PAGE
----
WASHINGTON, April 23, 2016 — Despite the best efforts of human rights activists, journalists, and some members of Congress, the persecution of Shia Muslims in Bahrain continues apace. Only the nature of the persecution has changed. At first, regular individuals were targeted for their beliefs. Now there is systematic targeting of leaders and educators who have a better understanding of their rights and could transmit that understanding to others.
One example is the arrest of Nabeel Rajab, a prominent human rights defender, and Sheikh Ali Salman, a religious figure with a message of nonviolence and coexistence. Both have dedicated their lives to promote freedom and educate the public about what can be done to prevent violence toward their community.
The goal is no longer just to petition the Bahraini government for equality, freedom or recognition of religious minorities. It is also to assert the character of Bahrain as an independent state, independent in particular of Saudi Arabia, which embodies discrimination policies and inhumane treatment of its people.
The many flaws in the Bahraini political system need to be fixed to establish a foundation for change and improvement in citizens’ lives. Mediators and conflict resolution experts have tried to help, but the government does not recognize that in order to resolve the conflict, the emphasis must be on shared interests, not on relative position. Peace-building endeavors must deal with threats to the security, education, equality, dignity and economic improvement of Bahrain, all national vulnerabilities in the ongoing conflict.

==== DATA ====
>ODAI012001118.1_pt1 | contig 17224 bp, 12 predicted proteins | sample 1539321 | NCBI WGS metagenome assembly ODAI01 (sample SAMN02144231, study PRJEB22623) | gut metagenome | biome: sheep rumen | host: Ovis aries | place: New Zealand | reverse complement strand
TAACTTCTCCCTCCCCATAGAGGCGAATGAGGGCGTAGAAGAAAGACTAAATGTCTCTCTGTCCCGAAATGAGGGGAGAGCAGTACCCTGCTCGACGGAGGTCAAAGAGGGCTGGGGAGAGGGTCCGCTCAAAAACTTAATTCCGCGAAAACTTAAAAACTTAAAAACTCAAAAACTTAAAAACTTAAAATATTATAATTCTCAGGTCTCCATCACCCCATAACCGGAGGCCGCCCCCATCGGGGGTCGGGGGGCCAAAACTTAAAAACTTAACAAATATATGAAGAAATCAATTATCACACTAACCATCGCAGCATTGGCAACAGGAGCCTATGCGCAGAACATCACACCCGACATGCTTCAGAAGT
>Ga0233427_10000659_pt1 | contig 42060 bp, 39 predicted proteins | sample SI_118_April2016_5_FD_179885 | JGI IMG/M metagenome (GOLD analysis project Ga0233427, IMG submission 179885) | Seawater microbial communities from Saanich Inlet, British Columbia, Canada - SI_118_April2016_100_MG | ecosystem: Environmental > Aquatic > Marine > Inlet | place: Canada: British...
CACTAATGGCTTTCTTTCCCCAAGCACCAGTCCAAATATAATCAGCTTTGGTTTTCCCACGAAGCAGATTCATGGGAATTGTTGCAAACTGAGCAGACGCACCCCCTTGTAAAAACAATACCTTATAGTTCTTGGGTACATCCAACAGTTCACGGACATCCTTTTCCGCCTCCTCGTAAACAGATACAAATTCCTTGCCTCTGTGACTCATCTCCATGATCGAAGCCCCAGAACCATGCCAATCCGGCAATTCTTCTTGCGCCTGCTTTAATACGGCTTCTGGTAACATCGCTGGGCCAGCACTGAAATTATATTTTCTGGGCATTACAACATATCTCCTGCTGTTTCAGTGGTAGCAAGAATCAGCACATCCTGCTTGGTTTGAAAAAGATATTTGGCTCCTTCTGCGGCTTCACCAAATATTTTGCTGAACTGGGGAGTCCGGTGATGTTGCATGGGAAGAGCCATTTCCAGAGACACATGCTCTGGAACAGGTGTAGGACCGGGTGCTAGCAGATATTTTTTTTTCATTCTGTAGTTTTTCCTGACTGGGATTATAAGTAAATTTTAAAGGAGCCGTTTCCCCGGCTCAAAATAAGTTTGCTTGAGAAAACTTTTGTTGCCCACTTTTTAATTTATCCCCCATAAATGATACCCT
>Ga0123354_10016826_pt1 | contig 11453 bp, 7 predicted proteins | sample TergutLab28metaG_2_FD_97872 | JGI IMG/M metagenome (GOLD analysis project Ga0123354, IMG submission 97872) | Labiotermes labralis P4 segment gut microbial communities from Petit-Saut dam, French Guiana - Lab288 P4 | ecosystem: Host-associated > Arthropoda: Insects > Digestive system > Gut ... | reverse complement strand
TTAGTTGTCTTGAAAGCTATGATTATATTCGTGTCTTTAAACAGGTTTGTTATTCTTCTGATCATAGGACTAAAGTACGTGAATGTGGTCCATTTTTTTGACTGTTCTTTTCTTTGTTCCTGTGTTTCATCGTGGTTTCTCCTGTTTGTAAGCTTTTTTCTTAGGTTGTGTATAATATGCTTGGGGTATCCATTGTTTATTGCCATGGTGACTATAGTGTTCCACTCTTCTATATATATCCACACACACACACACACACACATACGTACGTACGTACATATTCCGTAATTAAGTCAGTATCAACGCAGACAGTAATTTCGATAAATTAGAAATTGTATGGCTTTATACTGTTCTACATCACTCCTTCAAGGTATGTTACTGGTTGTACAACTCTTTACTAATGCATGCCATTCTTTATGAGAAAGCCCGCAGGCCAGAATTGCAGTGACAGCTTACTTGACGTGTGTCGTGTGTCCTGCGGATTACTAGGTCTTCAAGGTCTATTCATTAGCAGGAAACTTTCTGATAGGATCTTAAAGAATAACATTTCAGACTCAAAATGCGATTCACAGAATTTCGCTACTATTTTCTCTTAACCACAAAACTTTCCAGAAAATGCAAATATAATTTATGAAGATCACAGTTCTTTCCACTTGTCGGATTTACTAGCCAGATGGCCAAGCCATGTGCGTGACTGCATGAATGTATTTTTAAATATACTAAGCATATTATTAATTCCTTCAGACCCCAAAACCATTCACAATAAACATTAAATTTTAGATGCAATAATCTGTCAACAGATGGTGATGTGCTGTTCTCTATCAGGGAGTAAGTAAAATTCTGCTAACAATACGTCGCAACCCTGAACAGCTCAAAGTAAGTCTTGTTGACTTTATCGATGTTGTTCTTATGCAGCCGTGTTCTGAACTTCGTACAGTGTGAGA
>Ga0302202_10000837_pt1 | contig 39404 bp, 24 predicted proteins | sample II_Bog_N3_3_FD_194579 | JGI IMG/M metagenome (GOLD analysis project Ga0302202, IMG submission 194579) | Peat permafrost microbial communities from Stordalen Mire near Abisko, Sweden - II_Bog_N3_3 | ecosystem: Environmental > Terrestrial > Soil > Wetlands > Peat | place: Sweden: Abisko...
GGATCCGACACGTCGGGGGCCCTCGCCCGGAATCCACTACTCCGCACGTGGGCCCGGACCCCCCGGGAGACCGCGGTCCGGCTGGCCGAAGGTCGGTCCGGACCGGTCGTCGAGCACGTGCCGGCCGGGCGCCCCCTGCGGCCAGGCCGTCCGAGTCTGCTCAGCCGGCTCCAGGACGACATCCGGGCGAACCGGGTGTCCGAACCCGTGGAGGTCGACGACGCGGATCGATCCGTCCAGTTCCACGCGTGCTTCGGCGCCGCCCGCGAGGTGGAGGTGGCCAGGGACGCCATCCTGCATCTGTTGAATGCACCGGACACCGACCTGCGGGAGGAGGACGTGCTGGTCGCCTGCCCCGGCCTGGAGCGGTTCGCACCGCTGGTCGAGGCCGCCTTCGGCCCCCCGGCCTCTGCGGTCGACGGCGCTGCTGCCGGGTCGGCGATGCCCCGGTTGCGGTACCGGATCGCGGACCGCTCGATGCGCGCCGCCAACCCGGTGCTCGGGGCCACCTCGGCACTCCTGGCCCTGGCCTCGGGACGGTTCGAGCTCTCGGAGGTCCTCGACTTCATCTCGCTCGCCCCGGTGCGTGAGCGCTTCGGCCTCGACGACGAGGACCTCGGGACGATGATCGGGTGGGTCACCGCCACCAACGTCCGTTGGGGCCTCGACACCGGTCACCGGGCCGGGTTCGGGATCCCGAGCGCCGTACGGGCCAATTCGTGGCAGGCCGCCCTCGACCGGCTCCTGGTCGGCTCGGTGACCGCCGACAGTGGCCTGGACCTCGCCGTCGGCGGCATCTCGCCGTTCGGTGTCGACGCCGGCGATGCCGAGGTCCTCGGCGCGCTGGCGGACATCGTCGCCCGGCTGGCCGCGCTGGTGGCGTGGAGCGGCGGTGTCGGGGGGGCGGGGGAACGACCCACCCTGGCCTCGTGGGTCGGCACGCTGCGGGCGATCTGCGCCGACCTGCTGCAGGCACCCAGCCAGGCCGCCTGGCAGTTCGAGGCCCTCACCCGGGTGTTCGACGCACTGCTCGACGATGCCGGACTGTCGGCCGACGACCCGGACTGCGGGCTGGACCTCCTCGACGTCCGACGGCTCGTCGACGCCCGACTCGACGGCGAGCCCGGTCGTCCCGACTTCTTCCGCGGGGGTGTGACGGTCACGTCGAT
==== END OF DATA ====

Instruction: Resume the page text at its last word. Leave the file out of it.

Personal and structural violence threaten the Bahraini national identity. Structural violence fosters and supports an unjust hierarchy that discriminates on the basis of faith and fosters dependency on government and social agencies. Inequality has led to the resignation of many members of parliament, as their efforts were undermined by discrimination against their ideology.
Inequality made personal violence inevitable in Bahrain. Educators, scholars and activists aren’t just being ignored for upper level jobs and in decision making; their citizenship is being revoked. They are being targeted for physical and mental harm.
Bahrain is home to an educated, diverse populace that for years managed to live peacefully together. Among the Gulf Cooperation Council (GCC) countries, Bahrain has maintained one of the most educated, creative work forces. It’s Shia population has been an important part of this success. The current targeting of the educated elite will only damage the nation’s prosperity.
Bahrain’s disregard for United Nations human rights standards and the GCC declaration of human rights, which Bahrain has signed, shows that the government is not committed to solving the conflict and is even trying to inflame it.
Bahraini grievances cannot be answered with violence. No matter how many people are arrested, tortured and killed, the road to regaining their identity and dignity cannot include the use of violence. But failure to resolve the issue now will put a greater burden on future generations, who will struggle to follow their parents’ footsteps in building a better, more prosperous Bahrain.
Direct violence must end now. The government must restore revoked citizenships and release political prisoners. Bahrainis must work together to build trust between the government and its citizens, who must have a say in making the laws. Bahrain must allow more participation of majority Shia in the parliament and give them a voice to address the issues that need to be improved in the country.
The conflict in Bahrain has no one-sided solution; government and citizen, Shia and Sunni all have responsibilities. Bahrain must rid its political system and society of hierarchy and discrimination. Third-parties must be kept out so that the people of Bahrain can together draft a plan to build a better and brighter future for their youth.
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